LeapFrog leaps to Android with Epic, its latest tablet for kids (hands-on)

The Epic will run its own educational apps, but also be able to side-load Android apps from the Amazon store.

Scott Stein

Scott Stein

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I started with CNET reviewing laptops in 2009. Now I explore wearable tech, VR/AR, tablets, gaming and future/emerging trends in our changing world. Other obsessions include magic, immersive theater, puzzles, board games, cooking, improv and the New York Jets.

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If you have a kid, you might know about LeapFrog, makers of educational software and kid tablets. Or, maybe you just let your kids use your iPad, or an Amazon Fire tablet. LeapFrog finally seems to be acknowledging that other tablets exist, by launching the first Leap tablet that's an Android device.

The 7-inch LeapFrog Epic is an Android-based tablet that runs LeapFrog apps, but can also side-load Android apps from the Amazon app store. It will cost $140 in the US (UK and Australia prices are not currently available but $140 converts to around £90 or AU$190).

Don't expect a regular Android experience, though. The LeapFrog Epic is built on Android 4.4, but runs its own specialized LeapFrog software and connects to existing LeapFrog apps ported over to run on the new tablet. You can set up individual kid profiles, manage how long they use certain apps, and monitor usage. Parent controls can open the tablet up a bit more: for full Web browsing, and to side-load apps like the Kindle app, or Netflix, to give this a bit more use than the typical LeapPad.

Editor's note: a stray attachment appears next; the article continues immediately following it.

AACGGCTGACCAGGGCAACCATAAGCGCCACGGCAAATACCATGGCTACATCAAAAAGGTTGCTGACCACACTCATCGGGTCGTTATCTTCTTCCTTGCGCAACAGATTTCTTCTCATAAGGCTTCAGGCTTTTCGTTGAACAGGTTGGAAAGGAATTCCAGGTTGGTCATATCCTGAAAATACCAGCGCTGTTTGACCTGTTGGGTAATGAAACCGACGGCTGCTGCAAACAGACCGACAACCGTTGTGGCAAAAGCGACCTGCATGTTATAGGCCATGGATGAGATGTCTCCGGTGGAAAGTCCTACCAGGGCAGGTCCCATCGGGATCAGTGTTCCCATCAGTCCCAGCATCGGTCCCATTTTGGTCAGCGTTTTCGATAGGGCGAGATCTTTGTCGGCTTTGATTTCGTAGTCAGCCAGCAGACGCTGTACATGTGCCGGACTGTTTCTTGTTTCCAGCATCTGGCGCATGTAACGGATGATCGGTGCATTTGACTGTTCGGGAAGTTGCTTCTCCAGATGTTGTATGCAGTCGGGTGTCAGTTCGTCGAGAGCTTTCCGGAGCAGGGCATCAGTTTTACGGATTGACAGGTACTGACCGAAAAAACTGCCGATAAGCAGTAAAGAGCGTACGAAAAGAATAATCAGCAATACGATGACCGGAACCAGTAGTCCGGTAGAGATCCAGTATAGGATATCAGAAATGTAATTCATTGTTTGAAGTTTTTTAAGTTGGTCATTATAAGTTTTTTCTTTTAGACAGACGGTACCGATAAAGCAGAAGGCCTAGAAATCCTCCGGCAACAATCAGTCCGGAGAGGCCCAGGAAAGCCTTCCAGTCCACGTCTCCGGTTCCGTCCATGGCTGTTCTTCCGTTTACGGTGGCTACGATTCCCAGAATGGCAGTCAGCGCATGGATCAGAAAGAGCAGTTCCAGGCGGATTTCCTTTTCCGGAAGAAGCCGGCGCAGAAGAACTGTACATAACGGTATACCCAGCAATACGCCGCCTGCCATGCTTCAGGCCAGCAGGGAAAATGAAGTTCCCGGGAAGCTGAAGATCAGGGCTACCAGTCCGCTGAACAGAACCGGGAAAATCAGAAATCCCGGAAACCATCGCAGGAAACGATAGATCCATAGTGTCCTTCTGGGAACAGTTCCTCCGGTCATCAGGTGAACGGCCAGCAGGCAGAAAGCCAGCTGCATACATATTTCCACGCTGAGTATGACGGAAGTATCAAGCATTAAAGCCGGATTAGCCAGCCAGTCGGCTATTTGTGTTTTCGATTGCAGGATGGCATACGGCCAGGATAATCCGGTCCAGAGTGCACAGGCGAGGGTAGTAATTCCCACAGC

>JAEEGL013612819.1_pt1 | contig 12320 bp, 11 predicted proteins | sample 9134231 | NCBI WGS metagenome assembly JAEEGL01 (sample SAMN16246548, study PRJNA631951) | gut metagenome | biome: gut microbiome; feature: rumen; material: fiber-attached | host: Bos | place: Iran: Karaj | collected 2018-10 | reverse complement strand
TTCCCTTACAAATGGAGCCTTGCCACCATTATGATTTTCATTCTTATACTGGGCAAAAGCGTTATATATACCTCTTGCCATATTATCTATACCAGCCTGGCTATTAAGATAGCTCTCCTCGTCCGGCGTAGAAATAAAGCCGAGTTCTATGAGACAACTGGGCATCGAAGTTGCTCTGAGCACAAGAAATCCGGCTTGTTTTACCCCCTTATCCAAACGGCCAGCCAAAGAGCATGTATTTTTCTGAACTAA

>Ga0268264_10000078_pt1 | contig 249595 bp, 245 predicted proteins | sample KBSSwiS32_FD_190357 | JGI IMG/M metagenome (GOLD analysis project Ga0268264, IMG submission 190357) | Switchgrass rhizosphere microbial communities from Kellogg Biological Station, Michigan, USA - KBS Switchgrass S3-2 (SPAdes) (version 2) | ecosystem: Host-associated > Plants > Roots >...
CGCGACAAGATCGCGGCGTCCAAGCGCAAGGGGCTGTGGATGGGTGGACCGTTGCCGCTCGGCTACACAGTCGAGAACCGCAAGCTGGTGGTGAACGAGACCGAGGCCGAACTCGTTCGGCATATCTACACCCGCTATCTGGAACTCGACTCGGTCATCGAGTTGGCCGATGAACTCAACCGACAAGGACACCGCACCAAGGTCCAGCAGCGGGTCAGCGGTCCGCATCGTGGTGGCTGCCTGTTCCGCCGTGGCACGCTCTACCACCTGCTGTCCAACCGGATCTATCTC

The Epic's interactive home screen and app dock. LeapFrog

The LeapFrog Epic has a 1,024x600-pixel 7-inch display, 16GB of storage and a microSD card slot to add another 32GB. Its 2-megapixel front and rear cameras can record 480p video, and it has 20 pre-installed apps. It also has its own capacitive stylus, just like previous LeapPads. LeapFrog's targeting the Epic at kids aged 3 to 9.

I only got to peek at the Epic briefly, and didn't get to see all the apps to see how it performs against previous LeapPads. But it seems like an improvement: This is, finally, a Leap device that could actually be used as a regular tablet too. It lasts an expected 6 hours or so on a charge, according to LeapFrog.

The Epic, with included stylus. Scott Stein/CNET

The Epic arrives in September, and seems priced to compete directly against other affordable Android tablets like Amazon's. But those tablets are priced pretty aggressively: the Amazon Fire HD 7 costs $139 or £129, and the Fire HD 6 starts at $99 or £69 (neither are available in Australia).

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